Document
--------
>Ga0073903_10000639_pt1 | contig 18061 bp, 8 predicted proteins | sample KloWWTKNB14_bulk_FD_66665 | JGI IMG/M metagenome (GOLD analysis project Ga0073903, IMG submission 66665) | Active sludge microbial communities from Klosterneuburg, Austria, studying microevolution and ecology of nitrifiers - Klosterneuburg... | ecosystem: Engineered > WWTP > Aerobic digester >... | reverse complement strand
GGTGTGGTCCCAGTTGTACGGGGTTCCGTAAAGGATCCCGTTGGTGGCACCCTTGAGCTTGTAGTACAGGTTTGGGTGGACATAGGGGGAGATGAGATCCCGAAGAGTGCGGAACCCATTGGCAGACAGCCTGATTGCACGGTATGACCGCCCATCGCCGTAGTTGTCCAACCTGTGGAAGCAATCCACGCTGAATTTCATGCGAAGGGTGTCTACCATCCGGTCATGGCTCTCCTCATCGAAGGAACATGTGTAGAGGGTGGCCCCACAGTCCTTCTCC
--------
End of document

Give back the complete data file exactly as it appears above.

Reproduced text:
>Ga0073903_10000639_pt1 | contig 18061 bp, 8 predicted proteins | sample KloWWTKNB14_bulk_FD_66665 | JGI IMG/M metagenome (GOLD analysis project Ga0073903, IMG submission 66665) | Active sludge microbial communities from Klosterneuburg, Austria, studying microevolution and ecology of nitrifiers - Klosterneuburg... | ecosystem: Engineered > WWTP > Aerobic digester >... | reverse complement strand
GGTGTGGTCCCAGTTGTACGGGGTTCCGTAAAGGATCCCGTTGGTGGCACCCTTGAGCTTGTAGTACAGGTTTGGGTGGACATAGGGGGAGATGAGATCCCGAAGAGTGCGGAACCCATTGGCAGACAGCCTGATTGCACGGTATGACCGCCCATCGCCGTAGTTGTCCAACCTGTGGAAGCAATCCACGCTGAATTTCATGCGAAGGGTGTCTACCATCCGGTCATGGCTCTCCTCATCGAAGGAACATGTGTAGAGGGTGGCCCCACAGTCCTTCTCC